Considering that many men will shave once a day for the rest of their lives, it makes sense that each has a firmly held opinion about how to do it. Gillette? Schick? Three blades? Five blades? Everybody knows The Right Way to Shave.
Loot decided to settle the razor question the old-fashioned way, with a face-off.
And who better than a barber to judge the competition? Two barbers! Loot chose Jeff Yabut and Alyssa Pfadt of Truman's Gentleman Groomers on Madison Avenue.
The razors on trial, picked up at the local CVS, covered a wide range of commercially available options: a Gillette Fusion with five blades ($10.79), a Schick Hydro with five blades ($12.49, but it came with an extra cartridge), a Bic Hybrid Advance with 3 blades ($8.99, and it came with six cartridges) and a safety razor the barbers provided, which sells for around $20.
Loot didn't dare ask about electric shavers. The barbers were armed with razors.
Yabut pitted the Bic against the safety razor on one customer's face (half and half), and Pfadt did the same with the Gillette and the Schick. Their guidelines were straightforward: Decide which feels the easiest to use, which cuts the beard quickest and most effectively, and which leaves the skin the smoothest.
Unless you frequent barbers -- and at Truman's $55 shave, not everybody does -- the comprehensive 45-minute regimen is hard to replicate. There was a hot towel to open the pores, a pre-shave face wash, another hot towel, hot lather, another hot towel, pre-shave oil, shaving cream, the shave itself, another hot towel, aftershave balm, a cold towel (to close the pores) and then moisturizer.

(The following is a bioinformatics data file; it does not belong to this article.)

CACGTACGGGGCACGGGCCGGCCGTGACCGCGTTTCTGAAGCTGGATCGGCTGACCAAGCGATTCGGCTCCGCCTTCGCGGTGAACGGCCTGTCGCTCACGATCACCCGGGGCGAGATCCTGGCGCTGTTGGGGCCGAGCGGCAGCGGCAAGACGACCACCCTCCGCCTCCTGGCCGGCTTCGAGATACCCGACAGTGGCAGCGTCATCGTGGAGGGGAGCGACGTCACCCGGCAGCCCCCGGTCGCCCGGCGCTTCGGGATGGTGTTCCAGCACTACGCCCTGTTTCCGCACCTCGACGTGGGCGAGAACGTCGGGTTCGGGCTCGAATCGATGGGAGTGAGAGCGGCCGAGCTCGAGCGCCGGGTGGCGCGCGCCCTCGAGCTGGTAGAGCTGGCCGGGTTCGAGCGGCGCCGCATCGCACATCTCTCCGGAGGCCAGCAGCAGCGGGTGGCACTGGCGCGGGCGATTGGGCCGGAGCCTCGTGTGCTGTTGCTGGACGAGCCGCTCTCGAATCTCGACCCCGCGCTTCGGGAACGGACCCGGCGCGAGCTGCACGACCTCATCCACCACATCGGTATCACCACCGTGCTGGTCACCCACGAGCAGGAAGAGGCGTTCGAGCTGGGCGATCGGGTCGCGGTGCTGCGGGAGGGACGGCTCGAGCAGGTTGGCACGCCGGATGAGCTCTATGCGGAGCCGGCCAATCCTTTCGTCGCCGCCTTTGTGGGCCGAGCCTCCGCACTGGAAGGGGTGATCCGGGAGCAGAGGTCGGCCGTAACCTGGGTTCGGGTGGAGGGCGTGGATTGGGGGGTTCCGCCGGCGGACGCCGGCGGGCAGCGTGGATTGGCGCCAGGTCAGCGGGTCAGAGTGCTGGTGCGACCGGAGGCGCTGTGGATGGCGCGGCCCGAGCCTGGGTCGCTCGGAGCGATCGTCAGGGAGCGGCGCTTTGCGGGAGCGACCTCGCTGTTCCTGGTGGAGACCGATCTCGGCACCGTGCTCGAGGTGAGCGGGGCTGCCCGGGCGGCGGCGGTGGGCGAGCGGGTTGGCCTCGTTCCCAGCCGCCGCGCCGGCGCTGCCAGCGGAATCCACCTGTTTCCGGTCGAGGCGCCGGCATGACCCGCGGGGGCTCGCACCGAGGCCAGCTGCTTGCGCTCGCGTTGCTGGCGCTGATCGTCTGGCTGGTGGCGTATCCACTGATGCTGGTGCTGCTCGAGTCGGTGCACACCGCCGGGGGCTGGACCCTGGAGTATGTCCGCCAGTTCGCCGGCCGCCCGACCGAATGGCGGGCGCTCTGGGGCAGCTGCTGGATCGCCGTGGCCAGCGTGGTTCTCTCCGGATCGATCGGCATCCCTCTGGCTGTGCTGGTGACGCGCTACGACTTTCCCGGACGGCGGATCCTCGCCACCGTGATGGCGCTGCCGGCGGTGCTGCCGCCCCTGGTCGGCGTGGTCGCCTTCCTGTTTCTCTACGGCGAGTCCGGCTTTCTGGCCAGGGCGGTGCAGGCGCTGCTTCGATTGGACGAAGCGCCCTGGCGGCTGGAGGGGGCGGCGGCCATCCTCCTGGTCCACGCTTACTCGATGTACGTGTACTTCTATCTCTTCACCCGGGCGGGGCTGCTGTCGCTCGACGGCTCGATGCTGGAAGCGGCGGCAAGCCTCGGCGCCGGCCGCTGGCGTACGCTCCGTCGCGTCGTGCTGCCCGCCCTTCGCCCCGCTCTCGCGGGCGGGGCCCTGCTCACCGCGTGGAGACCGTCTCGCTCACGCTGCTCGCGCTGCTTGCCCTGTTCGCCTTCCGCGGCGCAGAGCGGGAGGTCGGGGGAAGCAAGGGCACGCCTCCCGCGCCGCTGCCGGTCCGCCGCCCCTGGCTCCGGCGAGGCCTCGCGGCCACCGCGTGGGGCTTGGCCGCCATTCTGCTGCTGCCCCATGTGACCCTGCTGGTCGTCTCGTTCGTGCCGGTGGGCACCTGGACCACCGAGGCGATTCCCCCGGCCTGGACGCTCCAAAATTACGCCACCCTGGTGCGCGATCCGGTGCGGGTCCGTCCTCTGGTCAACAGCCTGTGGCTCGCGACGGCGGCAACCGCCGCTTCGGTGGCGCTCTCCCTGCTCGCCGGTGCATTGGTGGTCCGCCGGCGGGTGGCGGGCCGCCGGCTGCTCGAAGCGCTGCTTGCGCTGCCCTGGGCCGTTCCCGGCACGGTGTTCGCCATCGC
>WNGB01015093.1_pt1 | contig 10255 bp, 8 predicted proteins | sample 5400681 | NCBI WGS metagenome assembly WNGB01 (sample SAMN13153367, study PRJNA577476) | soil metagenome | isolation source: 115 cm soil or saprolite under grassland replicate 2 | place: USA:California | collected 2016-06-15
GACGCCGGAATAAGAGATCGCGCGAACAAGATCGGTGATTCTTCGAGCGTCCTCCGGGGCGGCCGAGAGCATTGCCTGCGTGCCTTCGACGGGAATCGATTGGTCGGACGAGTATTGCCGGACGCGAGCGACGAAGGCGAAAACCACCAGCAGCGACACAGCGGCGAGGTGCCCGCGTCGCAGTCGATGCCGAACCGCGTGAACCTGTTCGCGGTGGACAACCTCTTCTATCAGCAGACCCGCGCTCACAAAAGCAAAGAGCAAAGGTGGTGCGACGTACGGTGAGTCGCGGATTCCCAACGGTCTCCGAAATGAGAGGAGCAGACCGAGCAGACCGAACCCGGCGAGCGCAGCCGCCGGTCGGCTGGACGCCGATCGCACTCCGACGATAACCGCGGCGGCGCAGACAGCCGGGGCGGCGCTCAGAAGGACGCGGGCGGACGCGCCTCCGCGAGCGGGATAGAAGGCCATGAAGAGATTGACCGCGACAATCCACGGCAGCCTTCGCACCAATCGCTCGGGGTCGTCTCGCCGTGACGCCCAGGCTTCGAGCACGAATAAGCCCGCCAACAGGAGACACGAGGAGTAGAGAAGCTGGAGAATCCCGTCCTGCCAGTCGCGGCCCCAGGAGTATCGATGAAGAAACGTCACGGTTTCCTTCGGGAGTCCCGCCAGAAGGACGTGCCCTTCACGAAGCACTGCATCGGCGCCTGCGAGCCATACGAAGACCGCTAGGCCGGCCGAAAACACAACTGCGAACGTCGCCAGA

The verdict? Loot was asking the wrong question.
You see, It's not the quality of the razor, it's the quality of the preparation. "You can be using the best razor in the world," Yabut said, "but if you're doing it on a dry face, it's going to be an awful shave."
This was something of a letdown. Wasn't there some distinction between the five-bladed Gillette and the Bic of three blades? Nope.
"Multiple blades are a redundancy," said Pfadt. "Once the hair's shaved, it's shaved."
A good shave, it seems, comes more from shaving well than from a good shaver -- though you wouldn't want to drag too cheap a razor across your face. We mean, it's your face.
"It's about how well you prepare your skin, how carefully you shave, and how well you take care of your skin," said Yabut. "It's really a question of skin care."
On close reflection (the shop had a lot of mirrors), Loot could see they had a point. Each of the shaved cheeks was shining, soft and smooth, regardless of which brand was used.
Which raises the follow-up question: Which is the best shaving cream?
Time for Round 2 ...
James Tarmy reports on arts and culture for Bloomberg Muse, the arts and leisure section of Bloomberg News.